Save the Children: containing child obesity from a human evolutionary perspective
22 March 2019
Gustav Milne (UCL Institute of Archaeology) was interviewed in the media recently about his research on evolutionary determinants of health.
Gustav Milne was interviewed in advance of his UCL Lunch Hour Lecture 'Save the Children: containing child obesity from a human evolutionary perspective'.
Some 10% of pupils arriving at English primary school are already overweight at 5 years old but, according to a recent NHS report (2017), by the time children reach the age of eleven, 20% are overweight or obese. This is in spite of enjoying six years compulsory state education through the National Curriculum, with all its potential for delivering vigorous physical activities on a daily basis and carefully monitored School Dinners. In Gustav's presentation, it was shown that the most effective nutritional and activity regimes should reflect those that best fit our long evolutionary history, but adapted for 21st century urban environments.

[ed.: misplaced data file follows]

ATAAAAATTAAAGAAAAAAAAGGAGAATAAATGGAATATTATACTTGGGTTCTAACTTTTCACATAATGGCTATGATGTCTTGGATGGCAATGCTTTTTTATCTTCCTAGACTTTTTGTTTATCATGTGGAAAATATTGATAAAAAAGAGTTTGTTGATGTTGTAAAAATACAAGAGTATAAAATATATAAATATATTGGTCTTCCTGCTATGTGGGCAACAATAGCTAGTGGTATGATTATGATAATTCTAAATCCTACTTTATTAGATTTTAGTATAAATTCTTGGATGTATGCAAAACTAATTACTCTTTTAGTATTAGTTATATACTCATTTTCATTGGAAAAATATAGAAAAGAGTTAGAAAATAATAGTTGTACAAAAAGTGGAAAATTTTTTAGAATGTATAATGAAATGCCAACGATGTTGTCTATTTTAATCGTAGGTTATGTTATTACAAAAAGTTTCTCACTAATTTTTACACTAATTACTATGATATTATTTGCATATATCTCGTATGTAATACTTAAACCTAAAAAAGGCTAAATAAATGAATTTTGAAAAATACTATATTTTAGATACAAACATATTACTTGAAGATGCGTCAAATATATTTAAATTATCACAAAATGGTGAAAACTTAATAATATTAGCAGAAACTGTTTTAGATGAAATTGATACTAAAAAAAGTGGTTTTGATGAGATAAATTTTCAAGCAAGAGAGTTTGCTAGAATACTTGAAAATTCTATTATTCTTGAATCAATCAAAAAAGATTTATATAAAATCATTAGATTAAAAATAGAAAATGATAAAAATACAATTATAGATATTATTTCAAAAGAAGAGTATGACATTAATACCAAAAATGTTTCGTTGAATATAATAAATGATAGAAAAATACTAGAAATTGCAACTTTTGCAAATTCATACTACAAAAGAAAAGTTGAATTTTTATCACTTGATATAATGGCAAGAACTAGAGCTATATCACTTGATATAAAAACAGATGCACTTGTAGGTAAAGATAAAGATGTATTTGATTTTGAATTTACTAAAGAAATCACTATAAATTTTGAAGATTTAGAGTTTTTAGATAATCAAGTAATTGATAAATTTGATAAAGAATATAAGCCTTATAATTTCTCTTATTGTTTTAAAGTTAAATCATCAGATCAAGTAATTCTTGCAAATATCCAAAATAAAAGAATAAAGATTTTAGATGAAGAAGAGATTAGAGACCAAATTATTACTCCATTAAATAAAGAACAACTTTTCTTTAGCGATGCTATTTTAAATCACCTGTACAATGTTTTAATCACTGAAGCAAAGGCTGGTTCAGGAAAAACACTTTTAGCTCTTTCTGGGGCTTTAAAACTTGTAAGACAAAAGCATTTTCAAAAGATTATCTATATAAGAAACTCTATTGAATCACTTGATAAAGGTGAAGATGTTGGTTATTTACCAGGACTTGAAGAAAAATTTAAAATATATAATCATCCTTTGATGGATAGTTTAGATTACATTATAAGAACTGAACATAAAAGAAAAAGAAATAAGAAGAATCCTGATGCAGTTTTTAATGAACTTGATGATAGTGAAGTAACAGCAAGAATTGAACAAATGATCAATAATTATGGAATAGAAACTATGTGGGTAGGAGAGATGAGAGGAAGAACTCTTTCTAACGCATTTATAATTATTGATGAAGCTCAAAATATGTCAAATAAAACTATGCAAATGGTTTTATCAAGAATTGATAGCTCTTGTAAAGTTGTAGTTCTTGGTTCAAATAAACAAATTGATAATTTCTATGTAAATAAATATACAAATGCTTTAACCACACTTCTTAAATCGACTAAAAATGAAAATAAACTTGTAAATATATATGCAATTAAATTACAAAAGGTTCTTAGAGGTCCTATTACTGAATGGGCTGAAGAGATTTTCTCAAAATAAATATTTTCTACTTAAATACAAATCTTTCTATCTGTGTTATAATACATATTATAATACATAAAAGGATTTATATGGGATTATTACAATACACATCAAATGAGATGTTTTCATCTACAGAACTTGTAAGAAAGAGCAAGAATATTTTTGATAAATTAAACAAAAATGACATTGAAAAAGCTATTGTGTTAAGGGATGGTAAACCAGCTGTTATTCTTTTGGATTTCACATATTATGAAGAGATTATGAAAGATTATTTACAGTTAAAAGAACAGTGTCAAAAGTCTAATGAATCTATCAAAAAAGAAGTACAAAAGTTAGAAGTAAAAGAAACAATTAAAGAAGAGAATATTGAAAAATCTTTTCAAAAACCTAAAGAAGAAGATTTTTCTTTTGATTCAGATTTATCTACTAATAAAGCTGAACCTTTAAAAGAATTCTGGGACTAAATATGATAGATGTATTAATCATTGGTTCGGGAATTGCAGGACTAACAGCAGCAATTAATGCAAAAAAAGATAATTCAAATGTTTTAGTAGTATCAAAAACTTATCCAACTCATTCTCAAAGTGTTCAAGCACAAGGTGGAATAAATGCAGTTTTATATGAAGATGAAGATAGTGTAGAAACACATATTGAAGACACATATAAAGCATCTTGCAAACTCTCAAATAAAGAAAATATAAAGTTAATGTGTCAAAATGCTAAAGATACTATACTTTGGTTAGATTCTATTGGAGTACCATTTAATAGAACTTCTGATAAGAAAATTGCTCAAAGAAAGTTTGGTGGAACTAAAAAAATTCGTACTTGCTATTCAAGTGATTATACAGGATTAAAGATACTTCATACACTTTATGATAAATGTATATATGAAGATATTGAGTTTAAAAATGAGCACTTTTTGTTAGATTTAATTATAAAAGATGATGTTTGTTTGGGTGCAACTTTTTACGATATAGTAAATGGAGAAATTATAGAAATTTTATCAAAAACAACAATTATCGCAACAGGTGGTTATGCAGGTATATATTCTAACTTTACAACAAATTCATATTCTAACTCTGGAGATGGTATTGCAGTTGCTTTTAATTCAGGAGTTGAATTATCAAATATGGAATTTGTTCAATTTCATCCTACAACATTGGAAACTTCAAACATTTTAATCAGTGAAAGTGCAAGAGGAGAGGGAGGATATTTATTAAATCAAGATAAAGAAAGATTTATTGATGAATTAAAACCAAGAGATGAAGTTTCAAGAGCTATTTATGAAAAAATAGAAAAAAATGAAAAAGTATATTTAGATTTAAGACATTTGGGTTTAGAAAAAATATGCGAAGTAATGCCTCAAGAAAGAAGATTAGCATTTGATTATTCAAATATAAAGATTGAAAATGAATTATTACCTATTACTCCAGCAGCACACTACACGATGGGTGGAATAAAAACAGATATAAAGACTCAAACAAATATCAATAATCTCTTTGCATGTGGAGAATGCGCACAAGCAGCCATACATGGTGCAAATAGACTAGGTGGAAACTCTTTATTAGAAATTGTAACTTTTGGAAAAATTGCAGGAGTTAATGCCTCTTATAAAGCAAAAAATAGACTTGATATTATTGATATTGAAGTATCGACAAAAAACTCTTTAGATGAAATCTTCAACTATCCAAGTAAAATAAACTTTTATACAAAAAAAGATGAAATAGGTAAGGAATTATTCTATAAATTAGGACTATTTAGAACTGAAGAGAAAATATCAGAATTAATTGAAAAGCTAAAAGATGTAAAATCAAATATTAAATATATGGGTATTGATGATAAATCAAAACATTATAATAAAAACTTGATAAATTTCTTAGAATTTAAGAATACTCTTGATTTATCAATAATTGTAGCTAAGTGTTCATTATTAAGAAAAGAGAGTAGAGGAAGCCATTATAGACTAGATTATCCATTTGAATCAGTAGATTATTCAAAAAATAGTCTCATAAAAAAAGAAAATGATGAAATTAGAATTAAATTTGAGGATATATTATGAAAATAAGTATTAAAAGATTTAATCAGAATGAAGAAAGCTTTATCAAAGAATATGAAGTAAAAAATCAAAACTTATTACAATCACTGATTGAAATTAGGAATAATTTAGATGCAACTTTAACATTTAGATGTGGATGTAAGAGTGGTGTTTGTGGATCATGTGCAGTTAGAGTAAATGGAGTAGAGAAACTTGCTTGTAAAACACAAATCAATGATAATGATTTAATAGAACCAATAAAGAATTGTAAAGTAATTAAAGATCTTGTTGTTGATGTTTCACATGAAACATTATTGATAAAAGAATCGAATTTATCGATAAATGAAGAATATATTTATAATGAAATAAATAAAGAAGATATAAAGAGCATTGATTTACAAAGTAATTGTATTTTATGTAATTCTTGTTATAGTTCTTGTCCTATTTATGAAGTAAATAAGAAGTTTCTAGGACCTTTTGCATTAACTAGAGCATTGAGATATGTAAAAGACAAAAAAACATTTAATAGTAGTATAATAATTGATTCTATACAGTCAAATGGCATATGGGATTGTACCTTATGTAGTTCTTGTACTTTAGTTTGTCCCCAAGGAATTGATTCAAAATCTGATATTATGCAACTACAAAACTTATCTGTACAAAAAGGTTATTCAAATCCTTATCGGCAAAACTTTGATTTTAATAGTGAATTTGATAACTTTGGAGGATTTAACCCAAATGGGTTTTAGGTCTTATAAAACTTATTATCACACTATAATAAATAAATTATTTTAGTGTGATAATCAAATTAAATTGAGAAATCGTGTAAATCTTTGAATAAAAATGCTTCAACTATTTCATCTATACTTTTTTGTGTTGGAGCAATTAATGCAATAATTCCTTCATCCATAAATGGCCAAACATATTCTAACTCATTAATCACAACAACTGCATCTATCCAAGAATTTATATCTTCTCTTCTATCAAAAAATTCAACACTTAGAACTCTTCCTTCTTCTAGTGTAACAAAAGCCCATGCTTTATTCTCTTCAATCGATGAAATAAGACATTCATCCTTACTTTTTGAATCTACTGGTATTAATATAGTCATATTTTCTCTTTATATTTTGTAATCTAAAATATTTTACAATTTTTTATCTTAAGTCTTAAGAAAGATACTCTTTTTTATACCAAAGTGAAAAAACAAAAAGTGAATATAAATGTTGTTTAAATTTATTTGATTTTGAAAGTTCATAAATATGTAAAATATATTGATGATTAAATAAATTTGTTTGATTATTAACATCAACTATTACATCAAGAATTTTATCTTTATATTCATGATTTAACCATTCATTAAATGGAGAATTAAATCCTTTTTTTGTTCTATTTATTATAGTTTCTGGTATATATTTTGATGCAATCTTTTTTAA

Gustav believes that 10-minute bursts of “high-intensity” activity such as bending and stretching to touch toes should be included in all schools and has produced a project blueprint entitled 'Containing child obesity through the national curriculum'.
The underlying premise of Gustav's research in this area is that our bodies and brains still retain attributes and drives of our ancient ancestors: autonomically, instinctively, unconsciously and subconsciously they impact significantly on our daily lives to a far greater degree than is often realised. His recent volume 'Uncivilised Genes: Human evolution and the urban paradox' explores how we can reconfigure our lifestyles and urban environments, based on an understanding of our prehistoric past.
- Evening Standard
- Evolutionary Determinants of Health and Urban Wellbeing
- Blueprint: Containing child obesity through the national curriculum.